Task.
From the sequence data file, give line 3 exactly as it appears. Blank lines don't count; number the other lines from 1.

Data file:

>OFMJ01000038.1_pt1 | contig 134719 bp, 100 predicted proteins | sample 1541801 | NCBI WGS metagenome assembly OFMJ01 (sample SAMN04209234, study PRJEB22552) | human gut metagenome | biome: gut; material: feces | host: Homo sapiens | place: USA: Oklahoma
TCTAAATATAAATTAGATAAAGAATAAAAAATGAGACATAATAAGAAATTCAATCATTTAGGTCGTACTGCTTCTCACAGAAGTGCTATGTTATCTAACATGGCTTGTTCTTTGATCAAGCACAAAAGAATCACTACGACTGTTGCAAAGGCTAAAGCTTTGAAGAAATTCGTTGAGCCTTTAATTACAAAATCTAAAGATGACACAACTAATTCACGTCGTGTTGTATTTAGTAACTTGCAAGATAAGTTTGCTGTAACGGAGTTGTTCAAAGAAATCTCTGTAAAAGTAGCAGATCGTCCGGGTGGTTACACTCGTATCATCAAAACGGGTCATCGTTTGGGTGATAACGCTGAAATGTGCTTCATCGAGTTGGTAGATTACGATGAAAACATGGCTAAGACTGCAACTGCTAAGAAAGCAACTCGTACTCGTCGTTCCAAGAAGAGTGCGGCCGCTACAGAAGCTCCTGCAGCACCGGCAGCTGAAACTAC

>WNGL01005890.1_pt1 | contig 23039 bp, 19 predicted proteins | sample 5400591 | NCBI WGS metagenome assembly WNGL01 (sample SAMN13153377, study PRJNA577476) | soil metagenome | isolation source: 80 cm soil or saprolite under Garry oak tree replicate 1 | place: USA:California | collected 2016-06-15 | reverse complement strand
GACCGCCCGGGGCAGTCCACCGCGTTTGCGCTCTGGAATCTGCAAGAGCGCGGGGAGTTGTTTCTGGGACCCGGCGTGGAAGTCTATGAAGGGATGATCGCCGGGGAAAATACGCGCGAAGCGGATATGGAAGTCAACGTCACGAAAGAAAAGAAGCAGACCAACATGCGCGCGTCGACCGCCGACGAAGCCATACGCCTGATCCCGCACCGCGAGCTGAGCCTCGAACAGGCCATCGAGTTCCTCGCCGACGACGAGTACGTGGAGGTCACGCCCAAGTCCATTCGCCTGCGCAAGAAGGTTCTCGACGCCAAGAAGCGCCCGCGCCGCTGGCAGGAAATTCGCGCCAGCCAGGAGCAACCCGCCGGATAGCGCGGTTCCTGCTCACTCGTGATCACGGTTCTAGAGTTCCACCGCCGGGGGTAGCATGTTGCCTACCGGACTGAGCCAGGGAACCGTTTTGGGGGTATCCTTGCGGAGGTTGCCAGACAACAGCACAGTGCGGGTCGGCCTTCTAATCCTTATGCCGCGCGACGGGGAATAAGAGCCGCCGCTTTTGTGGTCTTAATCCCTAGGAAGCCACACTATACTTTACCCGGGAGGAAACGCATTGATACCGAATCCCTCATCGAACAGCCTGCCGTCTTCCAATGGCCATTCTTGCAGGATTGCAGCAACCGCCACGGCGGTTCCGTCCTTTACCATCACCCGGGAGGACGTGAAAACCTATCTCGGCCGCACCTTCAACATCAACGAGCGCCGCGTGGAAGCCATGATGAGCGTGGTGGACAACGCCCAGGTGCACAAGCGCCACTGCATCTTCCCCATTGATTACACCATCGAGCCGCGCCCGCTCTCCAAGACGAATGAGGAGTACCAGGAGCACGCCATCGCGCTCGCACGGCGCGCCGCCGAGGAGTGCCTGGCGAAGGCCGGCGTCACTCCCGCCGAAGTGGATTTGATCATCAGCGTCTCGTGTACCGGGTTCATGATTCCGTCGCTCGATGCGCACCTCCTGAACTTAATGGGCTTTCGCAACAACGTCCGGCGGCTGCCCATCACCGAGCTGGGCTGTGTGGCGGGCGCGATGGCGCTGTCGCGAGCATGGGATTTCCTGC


>WNGL01005890.1_pt1 | contig 23039 bp, 19 predicted proteins | sample 5400591 | NCBI WGS metagenome assembly WNGL01 (sample SAMN13153377, study PRJNA577476) | soil metagenome | isolation source: 80 cm soil or saprolite under Garry oak tree replicate 1 | place: USA:California | collected 2016-06-15 | reverse complement strand